Thursday, October 14, 2010

shochu

One of the challenges in trying to understand Japanese alcohols in Japan is simply in being able to tell what you're looking at from the bottle. The grocery and liquor stores do try to help by listing the key ingredient on the price sticker at the front of the shelf (this one's made from kome that one from imo), but then you need to be able to read kanji for the sticker to make sense. It's a bit awkward, breaking out an electronic dictionary and trying to hand-write in the kanji you want to decipher. So, what I did was to go through every shochu brand at my local Summit grocery store and wrote down every key ingredient name I could find. Then I returned home and made up this list.

Below are all the kinds of shochu that the Summit near my apartment has.


黒糖 -- Kakutou -- Brown Sugar
The "kaku" in "kakutou" is "black", meaning that what westerners call "brown sugar", Japanese call "black sugar". Kakutou shochu is very sweet, with a recognizable sugar taste. Not a lot of other subtle undertones, though. It goes well with club soda. (Kokutou is one of the three types available for refills at the Ultra Machi shop, and was the most expensive of the group.)


泡盛 -- Awamori -- Okinawa liquor

Awamori is a very distinctive product of the Okinawan islands, with a very strong, earthy flavor. Many people, Japanese included, don't like it. As a type of alcohol, rather than a kind of shochu, awamori can have a range of flavors as well. The challenge is to find an awamori that you like. The wiki entry says that awamori can be served straight, on the rocks, in cocktails, or with water and ice. I've had it at a neighborhood Chinese restaurant, where it was served hot with a glass of water on the side, and was pretty good in small doses, assuming that you consider paint thinner to be a beverage.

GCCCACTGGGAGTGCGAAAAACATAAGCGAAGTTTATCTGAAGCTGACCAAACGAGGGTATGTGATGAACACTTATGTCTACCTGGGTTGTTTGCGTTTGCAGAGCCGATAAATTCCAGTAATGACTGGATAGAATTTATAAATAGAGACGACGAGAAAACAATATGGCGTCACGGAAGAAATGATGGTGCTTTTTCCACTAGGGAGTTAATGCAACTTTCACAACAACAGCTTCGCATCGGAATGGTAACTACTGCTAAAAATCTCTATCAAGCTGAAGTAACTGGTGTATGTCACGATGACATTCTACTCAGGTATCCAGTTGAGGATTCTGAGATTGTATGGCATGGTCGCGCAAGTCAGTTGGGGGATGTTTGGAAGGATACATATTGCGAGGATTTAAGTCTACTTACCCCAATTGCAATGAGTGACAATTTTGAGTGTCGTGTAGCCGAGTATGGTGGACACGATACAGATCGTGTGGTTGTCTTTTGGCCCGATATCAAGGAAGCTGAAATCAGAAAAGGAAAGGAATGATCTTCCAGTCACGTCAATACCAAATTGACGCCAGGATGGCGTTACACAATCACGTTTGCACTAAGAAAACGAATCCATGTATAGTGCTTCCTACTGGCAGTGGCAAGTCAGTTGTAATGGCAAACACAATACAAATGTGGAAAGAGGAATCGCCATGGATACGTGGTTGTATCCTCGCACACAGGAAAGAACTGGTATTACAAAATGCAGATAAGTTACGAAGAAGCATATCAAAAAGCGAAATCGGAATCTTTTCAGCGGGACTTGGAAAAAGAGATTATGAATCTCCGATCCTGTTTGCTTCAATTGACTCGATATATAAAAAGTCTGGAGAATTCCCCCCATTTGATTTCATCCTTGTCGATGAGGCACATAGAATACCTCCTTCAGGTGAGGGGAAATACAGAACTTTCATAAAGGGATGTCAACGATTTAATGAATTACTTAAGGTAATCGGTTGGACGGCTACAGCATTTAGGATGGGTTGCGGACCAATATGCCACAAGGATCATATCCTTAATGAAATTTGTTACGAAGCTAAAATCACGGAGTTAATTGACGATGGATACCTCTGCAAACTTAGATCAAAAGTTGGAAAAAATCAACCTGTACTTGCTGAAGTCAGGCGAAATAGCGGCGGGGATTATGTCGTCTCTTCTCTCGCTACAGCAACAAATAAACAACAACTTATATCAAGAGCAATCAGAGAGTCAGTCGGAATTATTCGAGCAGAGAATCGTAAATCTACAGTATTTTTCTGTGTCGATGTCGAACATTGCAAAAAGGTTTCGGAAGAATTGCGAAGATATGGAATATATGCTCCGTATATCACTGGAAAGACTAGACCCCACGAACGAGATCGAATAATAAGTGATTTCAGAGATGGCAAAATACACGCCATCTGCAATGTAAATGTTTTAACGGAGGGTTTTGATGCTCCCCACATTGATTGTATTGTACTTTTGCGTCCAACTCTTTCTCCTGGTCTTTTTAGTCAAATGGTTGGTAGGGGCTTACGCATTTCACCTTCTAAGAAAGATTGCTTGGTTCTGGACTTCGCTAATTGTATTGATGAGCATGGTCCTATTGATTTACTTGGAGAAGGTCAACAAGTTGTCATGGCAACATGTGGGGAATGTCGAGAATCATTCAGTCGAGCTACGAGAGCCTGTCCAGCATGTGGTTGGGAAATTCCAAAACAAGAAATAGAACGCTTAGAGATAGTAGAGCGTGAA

そば -- Soba -- Buckwheat noodles

According to the wiki entry, soba shochu originated in 1973, when Unkai Brewery Co., in Gokase, Miyazaki, developed it using local buckwheat. It started as a regional product, but has since gained nationwide popularity. It has a very clean, sharp taste similar to rum or vodka, but not exactly the same as either. It works fairly well with Coca Cola as a "rum and coke" alternative, but is also good straight. It's not bad on the rocks or with club soda.
Takara Zusho site, distributors of Towari soba shochu.


芋 -- Imo -- Potato (薩摩芋)
This actually refers to "satsuma imo", or sweet potato. Satsuma imo shochu has a strong, "earthy" flavor that makes it poor for mixing with sodas and juice. It does work on the rocks and straight, while some people like mixing it with hot water. (This was one of the three refill flavors at Ultra Machi, and the cheapest of the group.)


米 -- Kome -- Rice

Normally, when you talk about alcohol made from rice, you're referring to sake. For shochu, the two changes are in the variety of rice used, and the choice of yeast (there are three types of yeast, and only one type is used for sake. One of the others is used for shochu, giving it a slightly different flavor). The brand I selected has a very clear, astringent taste, along the lines of vodka or gin (minus the juniper berries). It mixes well with club soda, but is also good straight or on the rocks.
Hakutake site.
Hakutake Calendar page.


紫蘇 -- Shiso -- Perilla

"Shiso" is also known as the "beefsteak plant", "Japanese basil" and "purple mint". The leaf itself has a strong flavor reminiscent of fennel or mint. Shiso shochu has been described as having an apricot flavor. For me, it's very perfumy, with some apricot notes. It clashes with tonic, club soda and juice, but blends to become almost indistinguishable in Canadian Club ginger ale.